Leading experts from the UK and in developing countries across the world are joining forces to tackle some of the most serious global challenges in a new multidisciplinary research programme launched today.
In one of the most ambitious international research programmes ever created, £225 million has been invested across 37 interdisciplinary projects to address challenges in fields such as health, humanitarian crises, conflict, the environment, the economy, domestic violence, society, and technology.
Jo Johnson, Minister for Universities and Science, said: “From healthcare to green energy, the successful projects receiving funding today highlight the strength of the UK’s research base and our leadership in helping developing countries tackle some of the greatest global issues of our time.
“At a time when the pace of scientific discovery and innovation is quickening, we are placing science and research at the heart of our Industrial Strategy to build on our strengths and maintain our status as a science powerhouse.”
Copyright: BBSRCProfessor Sir Mark Walport, Chief Executive designate of UK Research and Innovation, said: “In the same way that facing these global challenges requires a multi-national response, finding the solutions to them requires researchers from many disciplines to work together. The Global Challenges Research Fund makes that possible, and means that the UK’s world-leading researchers are able to get on with the job of working with each other and partners across the globe to make the world and society more sustainable.”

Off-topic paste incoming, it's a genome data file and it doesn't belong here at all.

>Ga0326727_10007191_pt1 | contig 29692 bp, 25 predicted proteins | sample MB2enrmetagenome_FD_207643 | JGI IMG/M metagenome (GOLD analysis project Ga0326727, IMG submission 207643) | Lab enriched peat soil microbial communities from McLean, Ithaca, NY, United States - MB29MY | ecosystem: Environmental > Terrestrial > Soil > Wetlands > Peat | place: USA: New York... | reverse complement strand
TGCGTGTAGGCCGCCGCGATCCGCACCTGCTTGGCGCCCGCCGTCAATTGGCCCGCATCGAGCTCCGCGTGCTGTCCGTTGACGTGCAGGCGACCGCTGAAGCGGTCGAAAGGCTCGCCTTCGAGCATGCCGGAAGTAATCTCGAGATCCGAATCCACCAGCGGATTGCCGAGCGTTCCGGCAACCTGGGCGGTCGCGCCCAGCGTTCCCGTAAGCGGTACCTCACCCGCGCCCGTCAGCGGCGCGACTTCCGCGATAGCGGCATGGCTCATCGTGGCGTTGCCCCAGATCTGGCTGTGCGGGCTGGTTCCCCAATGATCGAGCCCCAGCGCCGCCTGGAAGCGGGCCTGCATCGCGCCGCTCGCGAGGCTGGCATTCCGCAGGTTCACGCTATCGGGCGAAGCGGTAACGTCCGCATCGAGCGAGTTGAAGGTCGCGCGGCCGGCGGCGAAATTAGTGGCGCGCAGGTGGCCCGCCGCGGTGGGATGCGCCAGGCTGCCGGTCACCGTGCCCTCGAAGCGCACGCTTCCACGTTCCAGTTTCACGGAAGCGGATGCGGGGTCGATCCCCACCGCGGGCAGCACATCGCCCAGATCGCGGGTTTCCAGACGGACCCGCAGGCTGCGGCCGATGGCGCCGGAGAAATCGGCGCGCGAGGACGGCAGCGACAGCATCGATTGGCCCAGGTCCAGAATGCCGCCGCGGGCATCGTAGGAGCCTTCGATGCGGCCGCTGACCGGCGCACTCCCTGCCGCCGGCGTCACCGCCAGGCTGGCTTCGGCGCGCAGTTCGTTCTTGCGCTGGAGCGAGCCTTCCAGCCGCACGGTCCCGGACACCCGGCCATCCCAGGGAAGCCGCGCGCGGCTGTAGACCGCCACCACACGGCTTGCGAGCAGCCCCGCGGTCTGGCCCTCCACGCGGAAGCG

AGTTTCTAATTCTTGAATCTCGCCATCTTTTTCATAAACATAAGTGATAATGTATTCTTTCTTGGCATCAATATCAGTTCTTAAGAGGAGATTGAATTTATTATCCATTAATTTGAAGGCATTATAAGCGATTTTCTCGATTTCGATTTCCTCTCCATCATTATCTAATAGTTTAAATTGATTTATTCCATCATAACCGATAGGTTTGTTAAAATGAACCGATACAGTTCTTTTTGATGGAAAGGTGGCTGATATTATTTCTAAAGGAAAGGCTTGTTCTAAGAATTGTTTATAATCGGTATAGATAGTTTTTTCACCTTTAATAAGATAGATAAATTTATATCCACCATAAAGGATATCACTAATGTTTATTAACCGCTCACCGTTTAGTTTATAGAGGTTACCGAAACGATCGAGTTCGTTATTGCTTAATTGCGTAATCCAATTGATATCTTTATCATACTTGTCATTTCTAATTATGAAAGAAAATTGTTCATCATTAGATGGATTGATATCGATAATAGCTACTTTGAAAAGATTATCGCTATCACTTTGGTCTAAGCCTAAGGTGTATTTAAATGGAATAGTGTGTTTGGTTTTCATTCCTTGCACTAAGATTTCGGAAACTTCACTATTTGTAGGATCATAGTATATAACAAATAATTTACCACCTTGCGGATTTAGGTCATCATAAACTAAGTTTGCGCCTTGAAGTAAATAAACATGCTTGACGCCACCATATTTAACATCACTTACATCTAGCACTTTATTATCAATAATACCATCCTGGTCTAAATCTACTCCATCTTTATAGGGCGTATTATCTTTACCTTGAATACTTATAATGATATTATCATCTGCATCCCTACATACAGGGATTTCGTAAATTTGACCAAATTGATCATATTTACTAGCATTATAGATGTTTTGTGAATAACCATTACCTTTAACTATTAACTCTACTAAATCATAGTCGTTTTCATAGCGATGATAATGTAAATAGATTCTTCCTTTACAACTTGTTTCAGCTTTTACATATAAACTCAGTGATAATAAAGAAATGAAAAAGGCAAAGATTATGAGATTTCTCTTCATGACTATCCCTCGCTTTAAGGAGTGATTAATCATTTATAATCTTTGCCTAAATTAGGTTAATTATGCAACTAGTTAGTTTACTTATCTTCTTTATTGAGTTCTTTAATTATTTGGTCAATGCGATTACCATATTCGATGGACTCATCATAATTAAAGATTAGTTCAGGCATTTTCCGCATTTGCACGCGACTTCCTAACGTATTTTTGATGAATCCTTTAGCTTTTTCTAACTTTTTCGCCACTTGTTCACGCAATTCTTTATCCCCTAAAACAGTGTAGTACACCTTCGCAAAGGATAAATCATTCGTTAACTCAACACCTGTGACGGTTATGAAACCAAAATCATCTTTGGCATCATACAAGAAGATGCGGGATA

Andrew Thompson, RCUK Global Challenges Research Fund (GCRF) Champion, said: “The ambition is to lay the foundations for a sustained and targeted research effort to address the most intractable challenges faced by the world today, climate change, disease and epidemics, food insecurity, rapid urbanisation, and forced displacement and protracted conflict.”
GCRF Research Councils UK Collective Fund is supporting projects in the range of £2-8 million over four years. It will build upon research knowledge in the UK, and strengthen capacity overseas, to help address challenges, informed by an expressed need in developing countries.
“The announcement of this international multidisciplinary programme ensures we will continue to build capacity both in the UK and in developing countries, and that our collaborative research partnership will be strengthened so together we can work to tackle the challenges faced by developing countries,” said Dr Amanda Collis, BBSRC Executive Director, Science.
Projects consist of UK and developing-country researchers, working together as equal partners. Several BBSRC-led projects focus on animal health, sustainable food systems and preserving biodiversity. The funded project titles are listed below:
How animal health affects humans
Designing climate smart policy for growth
Research and empowerment for sustainable food supplies
Capacity building for bioinformatics in Latin America
Safeguarding the future of seaweed aquaculture in developing countries
Preserving, restoring and managing Colombian biodiversity
Biopharmaceutical and animal vaccine production in Thailand and beyond.